Mikalai Filonchyk, Haowen Yan

Chapter 5. Level of Pollutants Concentration in the Atmosphere of Lanzhou

We considered the data of gross pollutants and got an overall picture of air pollutions, largely originated from the emissions of industrial enterprises. A lot of low and irregular sources (transportation, boiler, heating, etc.) weren’t taken into account. However, in our opinion, the most objective and precise criterion for the air pollution was a concentration of impurities or the mass of the pollutants in the unit volume of air (mg/m3 or μg/m3).
Mikalai Filonchyk, Haowen Yan

Chapter 6. Analysis of the Causes of Influencing Factors of Air Pollution in Lanzhou

Dust weather is a kind of small probability and large hazard weather caused by the development of specific large-scale circulation background and specific weather system under specific geographical environment and underlying surface conditions, mainly in arid areas, in semi-arid areas, in desertified areas, and in farming-pastoral ecotone. Dust weather has a great destructive power, and the economic losses caused to the country and people by sand and dust weather every year are huge and incalculable (Liu et al. 2009; Qi et al. 2011). As a meteorological disaster and ecological environment problem, dust weather has already attracted the attention of scientists from all over the world. In different regions, dust weather has been studied from the aspects of synoptic, climatology, moving path, and transmission mechanism (Qian et al. 2004; Wang et al. 2005; Yin et al. 2007; Kaskaoutis et al. 2014; Dimitriou et al. 2017). Dust aerosol had a climate effect, simultaneously diffusing the incident visible light and the emergent long-wave radiation on the ground. On one hand, the dust aerosol directed scattering and absorption of radiation, resulting in direct climate effect (parasol effect). On the other hand, dust aerosol particles could change cloud microphysical processes, radiation characteristics, and precipitation, resulting in indirect climate effects (Su 2008). In addition, dust aerosols could also endanger people’s physical and mental health (Chen and Yang 2001; Meng et al. 2007) and have an impact on global ecological effects (Zhang et al. 1997; Jickells et al. 2005; Huang et al. 2007; Fan 2013; Ta et al. 2013).
Mikalai Filonchyk, Haowen Yan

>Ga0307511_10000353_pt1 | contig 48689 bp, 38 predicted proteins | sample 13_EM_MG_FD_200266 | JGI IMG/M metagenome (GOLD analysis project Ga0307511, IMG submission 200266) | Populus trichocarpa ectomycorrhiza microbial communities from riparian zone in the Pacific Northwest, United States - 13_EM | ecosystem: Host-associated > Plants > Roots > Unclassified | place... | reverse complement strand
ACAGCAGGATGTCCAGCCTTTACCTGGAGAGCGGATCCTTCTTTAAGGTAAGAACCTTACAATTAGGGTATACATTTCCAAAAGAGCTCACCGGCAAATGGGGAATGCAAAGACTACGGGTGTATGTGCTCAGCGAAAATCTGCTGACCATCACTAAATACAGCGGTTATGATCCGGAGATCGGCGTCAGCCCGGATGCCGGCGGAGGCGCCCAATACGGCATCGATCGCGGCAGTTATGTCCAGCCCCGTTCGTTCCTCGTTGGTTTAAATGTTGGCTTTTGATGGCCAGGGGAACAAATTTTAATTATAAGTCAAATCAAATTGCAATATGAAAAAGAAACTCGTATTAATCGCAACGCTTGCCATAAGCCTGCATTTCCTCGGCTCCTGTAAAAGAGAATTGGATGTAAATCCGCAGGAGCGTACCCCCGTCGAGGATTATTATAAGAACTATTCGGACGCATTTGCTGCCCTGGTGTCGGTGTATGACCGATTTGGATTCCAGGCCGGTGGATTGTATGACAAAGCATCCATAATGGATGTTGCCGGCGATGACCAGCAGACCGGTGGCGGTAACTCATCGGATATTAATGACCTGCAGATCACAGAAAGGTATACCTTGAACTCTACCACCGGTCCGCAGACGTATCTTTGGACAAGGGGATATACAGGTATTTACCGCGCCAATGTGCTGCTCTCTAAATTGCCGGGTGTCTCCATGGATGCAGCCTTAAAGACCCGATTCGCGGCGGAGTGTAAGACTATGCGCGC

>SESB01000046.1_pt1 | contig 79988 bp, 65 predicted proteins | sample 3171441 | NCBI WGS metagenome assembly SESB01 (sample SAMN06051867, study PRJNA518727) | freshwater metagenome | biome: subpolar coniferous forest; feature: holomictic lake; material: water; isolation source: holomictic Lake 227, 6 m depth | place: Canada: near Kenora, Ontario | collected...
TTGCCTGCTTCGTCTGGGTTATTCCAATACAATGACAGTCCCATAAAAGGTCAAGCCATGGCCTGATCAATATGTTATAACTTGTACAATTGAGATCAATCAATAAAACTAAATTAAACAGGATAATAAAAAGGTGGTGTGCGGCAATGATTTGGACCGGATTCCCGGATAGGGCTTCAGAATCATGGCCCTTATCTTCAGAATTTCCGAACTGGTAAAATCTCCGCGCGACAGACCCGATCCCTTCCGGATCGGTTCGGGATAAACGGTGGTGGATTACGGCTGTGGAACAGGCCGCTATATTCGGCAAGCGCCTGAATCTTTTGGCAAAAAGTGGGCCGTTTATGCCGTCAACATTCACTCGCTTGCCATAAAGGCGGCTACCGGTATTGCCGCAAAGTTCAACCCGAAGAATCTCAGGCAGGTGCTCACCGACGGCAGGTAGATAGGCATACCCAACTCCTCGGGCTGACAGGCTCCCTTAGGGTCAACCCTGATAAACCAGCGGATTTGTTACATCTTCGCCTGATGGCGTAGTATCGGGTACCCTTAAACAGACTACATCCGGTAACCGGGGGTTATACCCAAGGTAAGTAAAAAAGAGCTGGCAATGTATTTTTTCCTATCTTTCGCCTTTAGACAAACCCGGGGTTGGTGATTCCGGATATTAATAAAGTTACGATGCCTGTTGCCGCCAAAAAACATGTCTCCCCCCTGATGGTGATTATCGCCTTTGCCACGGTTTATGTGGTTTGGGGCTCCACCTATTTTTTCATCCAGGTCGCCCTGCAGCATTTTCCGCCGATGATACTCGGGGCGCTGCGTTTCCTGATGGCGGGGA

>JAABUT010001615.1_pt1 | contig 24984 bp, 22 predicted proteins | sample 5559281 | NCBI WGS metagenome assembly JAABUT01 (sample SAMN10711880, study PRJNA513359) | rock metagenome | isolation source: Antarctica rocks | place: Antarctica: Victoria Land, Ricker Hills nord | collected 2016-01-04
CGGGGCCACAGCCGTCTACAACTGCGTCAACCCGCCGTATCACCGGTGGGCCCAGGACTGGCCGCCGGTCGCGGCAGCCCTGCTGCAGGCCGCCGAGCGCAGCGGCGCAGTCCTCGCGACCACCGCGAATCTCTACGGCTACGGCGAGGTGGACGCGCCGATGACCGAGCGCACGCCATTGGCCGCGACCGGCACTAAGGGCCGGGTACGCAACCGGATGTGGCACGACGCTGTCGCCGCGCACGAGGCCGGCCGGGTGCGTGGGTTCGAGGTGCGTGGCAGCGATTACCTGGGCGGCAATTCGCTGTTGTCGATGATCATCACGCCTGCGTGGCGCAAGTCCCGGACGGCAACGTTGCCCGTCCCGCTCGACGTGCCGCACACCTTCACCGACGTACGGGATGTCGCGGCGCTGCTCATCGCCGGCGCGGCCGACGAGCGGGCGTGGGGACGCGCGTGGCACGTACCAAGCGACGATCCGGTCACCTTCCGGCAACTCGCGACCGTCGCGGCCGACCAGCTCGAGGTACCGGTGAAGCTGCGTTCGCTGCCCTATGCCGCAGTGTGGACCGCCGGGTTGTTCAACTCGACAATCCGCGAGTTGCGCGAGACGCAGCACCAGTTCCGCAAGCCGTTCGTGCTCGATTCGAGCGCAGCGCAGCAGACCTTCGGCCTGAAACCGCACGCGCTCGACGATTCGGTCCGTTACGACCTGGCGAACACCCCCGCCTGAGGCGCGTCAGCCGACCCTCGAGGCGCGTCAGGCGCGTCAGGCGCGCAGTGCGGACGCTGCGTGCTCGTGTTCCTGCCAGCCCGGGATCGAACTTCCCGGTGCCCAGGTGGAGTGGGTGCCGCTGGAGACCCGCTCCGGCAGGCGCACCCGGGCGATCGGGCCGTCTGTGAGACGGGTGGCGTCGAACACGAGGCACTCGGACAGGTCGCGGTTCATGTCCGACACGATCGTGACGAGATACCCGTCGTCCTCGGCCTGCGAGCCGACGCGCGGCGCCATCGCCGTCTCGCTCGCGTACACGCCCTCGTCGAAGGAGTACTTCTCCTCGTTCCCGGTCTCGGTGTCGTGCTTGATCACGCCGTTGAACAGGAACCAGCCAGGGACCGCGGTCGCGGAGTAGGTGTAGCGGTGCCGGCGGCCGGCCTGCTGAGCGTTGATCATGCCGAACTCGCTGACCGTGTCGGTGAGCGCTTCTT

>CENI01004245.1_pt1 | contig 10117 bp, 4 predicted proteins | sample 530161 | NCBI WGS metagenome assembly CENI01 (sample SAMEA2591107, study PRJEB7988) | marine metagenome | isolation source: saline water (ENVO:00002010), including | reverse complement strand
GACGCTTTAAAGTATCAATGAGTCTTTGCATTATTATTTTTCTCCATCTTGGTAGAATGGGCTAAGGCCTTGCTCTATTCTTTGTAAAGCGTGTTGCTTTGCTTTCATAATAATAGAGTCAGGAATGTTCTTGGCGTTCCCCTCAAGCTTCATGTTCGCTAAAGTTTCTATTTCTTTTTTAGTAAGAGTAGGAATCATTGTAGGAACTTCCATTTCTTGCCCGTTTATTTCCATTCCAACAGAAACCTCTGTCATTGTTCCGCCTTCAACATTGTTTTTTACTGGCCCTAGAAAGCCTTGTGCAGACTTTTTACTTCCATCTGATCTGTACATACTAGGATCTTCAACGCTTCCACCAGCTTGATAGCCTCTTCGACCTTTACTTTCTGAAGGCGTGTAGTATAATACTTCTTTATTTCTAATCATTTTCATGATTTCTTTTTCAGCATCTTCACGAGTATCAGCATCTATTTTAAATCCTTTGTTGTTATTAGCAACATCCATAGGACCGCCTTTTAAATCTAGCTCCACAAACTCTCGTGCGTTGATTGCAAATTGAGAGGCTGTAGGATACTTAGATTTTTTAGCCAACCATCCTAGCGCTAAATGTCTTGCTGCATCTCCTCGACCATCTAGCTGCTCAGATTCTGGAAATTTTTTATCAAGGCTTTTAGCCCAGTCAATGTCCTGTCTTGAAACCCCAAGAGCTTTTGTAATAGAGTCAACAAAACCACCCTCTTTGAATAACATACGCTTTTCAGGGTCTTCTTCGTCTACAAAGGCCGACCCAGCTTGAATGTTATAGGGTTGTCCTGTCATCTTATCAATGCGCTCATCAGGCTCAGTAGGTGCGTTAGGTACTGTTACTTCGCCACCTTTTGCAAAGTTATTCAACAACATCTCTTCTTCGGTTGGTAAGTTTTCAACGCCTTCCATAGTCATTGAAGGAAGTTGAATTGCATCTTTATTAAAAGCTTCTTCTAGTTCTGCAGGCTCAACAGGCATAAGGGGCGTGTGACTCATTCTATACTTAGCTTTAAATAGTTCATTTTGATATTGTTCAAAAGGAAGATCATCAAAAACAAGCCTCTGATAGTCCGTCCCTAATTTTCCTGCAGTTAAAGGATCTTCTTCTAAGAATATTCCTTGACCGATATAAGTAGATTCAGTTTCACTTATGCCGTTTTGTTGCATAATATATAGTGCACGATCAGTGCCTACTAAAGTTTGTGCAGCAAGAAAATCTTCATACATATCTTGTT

Chapter 7. Conclusions and Prospects

Studies of air pollution, as well as of the way of pollutants entering the city in the period 2003–2016, were received basing on the monitoring of air quality data obtained from the Ministry of Environmental Protection of the People’s Republic of China, basing on satellite’s data of MODIS and Landsat 8, as well as on model-simulated data, which allowed us to draw the following conclusions:
In a region, average concentrations of PM exceeded the World Health Organization guideline values, which indicated a serious impact of concentrations on people and the environment of Lanzhou City. Seasonal and diurnal course of pollutants and pollution probabilities were characterized, respectively. They were characterized as the maximum in the winter and summer months in the afternoon. The annual course was largely determined by the seasonal mode of operation of the heat and power unit and vehicles. In summer months, the dependence of the increase in the concentrations of secondary pollutants on the rate of photochemical processes in the atmosphere was revealed. Daily variations in concentrations were associated with atmospheric turbulence.
Seasonal characteristic of air quality in Lanzhou had obvious differences. According to the seasonal distribution, the average concentration of PM2.5, of SO2, of NO2, and of CO quarter value had the same dynamics, i.e., winter > autumn > spring > summer. The mass concentration value of PM10 varied from heavy to light in seasons, winter > spring > autumn > summer, while difference between winter and spring concentration values was not high; spring dust weather increased concentration of PM10; however, strong wind was of importance in the removal of gaseous pollutants and PM2.5; thus the concentrations of PM2.5, of SO2, of NO2, and of CO in spring were a little lower than those in autumn.